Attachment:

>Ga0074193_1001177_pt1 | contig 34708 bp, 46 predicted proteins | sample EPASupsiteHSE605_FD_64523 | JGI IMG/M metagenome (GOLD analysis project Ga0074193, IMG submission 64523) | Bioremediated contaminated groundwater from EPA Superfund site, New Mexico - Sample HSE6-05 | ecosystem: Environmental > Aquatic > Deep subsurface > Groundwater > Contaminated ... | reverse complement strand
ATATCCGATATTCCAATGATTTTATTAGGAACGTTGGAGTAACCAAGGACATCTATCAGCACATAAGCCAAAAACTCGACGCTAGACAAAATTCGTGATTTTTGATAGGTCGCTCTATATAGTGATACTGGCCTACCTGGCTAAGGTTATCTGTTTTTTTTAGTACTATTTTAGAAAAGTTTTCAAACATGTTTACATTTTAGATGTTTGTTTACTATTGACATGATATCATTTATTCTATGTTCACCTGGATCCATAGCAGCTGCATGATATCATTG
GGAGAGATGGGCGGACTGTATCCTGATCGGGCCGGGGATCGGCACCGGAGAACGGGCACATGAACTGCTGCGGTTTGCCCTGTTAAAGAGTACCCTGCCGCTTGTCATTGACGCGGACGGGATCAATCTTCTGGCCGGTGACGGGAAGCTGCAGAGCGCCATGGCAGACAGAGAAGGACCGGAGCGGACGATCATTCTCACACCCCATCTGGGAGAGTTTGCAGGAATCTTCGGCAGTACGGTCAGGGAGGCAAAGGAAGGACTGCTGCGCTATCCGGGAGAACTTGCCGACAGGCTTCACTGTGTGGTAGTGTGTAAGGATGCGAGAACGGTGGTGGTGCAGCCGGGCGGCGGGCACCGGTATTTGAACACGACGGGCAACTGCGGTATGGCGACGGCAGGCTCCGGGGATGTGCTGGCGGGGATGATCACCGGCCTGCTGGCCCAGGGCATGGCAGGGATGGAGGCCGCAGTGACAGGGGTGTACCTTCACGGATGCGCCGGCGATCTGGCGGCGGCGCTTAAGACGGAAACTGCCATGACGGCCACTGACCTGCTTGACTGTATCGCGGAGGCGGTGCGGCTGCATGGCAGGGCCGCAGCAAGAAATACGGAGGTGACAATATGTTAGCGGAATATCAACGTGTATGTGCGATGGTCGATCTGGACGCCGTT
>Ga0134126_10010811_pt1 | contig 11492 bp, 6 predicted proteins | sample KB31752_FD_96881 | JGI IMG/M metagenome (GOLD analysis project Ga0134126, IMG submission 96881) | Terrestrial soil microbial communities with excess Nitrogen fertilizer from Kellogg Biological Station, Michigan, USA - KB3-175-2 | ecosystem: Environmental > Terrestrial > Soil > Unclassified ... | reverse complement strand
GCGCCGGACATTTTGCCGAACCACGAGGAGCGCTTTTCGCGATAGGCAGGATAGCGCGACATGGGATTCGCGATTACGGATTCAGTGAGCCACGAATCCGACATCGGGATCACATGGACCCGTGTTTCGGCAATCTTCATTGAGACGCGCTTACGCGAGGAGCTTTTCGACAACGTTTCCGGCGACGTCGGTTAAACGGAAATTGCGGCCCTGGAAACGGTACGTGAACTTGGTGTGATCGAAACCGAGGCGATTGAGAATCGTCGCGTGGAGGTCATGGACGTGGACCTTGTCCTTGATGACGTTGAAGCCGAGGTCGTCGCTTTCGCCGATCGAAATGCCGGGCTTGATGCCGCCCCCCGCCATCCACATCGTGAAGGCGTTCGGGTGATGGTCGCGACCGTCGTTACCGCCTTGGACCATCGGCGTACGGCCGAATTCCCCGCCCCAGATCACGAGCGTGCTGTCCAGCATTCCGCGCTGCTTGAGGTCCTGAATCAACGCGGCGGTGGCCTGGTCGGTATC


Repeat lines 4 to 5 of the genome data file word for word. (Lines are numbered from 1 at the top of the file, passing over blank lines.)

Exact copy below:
>Ga0134126_10010811_pt1 | contig 11492 bp, 6 predicted proteins | sample KB31752_FD_96881 | JGI IMG/M metagenome (GOLD analysis project Ga0134126, IMG submission 96881) | Terrestrial soil microbial communities with excess Nitrogen fertilizer from Kellogg Biological Station, Michigan, USA - KB3-175-2 | ecosystem: Environmental > Terrestrial > Soil > Unclassified ... | reverse complement strand
GCGCCGGACATTTTGCCGAACCACGAGGAGCGCTTTTCGCGATAGGCAGGATAGCGCGACATGGGATTCGCGATTACGGATTCAGTGAGCCACGAATCCGACATCGGGATCACATGGACCCGTGTTTCGGCAATCTTCATTGAGACGCGCTTACGCGAGGAGCTTTTCGACAACGTTTCCGGCGACGTCGGTTAAACGGAAATTGCGGCCCTGGAAACGGTACGTGAACTTGGTGTGATCGAAACCGAGGCGATTGAGAATCGTCGCGTGGAGGTCATGGACGTGGACCTTGTCCTTGATGACGTTGAAGCCGAGGTCGTCGCTTTCGCCGATCGAAATGCCGGGCTTGATGCCGCCCCCCGCCATCCACATCGTGAAGGCGTTCGGGTGATGGTCGCGACCGTCGTTACCGCCTTGGACCATCGGCGTACGGCCGAATTCCCCGCCCCAGATCACGAGCGTGCTGTCCAGCATTCCGCGCTGCTTGAGGTCCTGAATCAACGCGGCGGTGGCCTGGTCGGTATC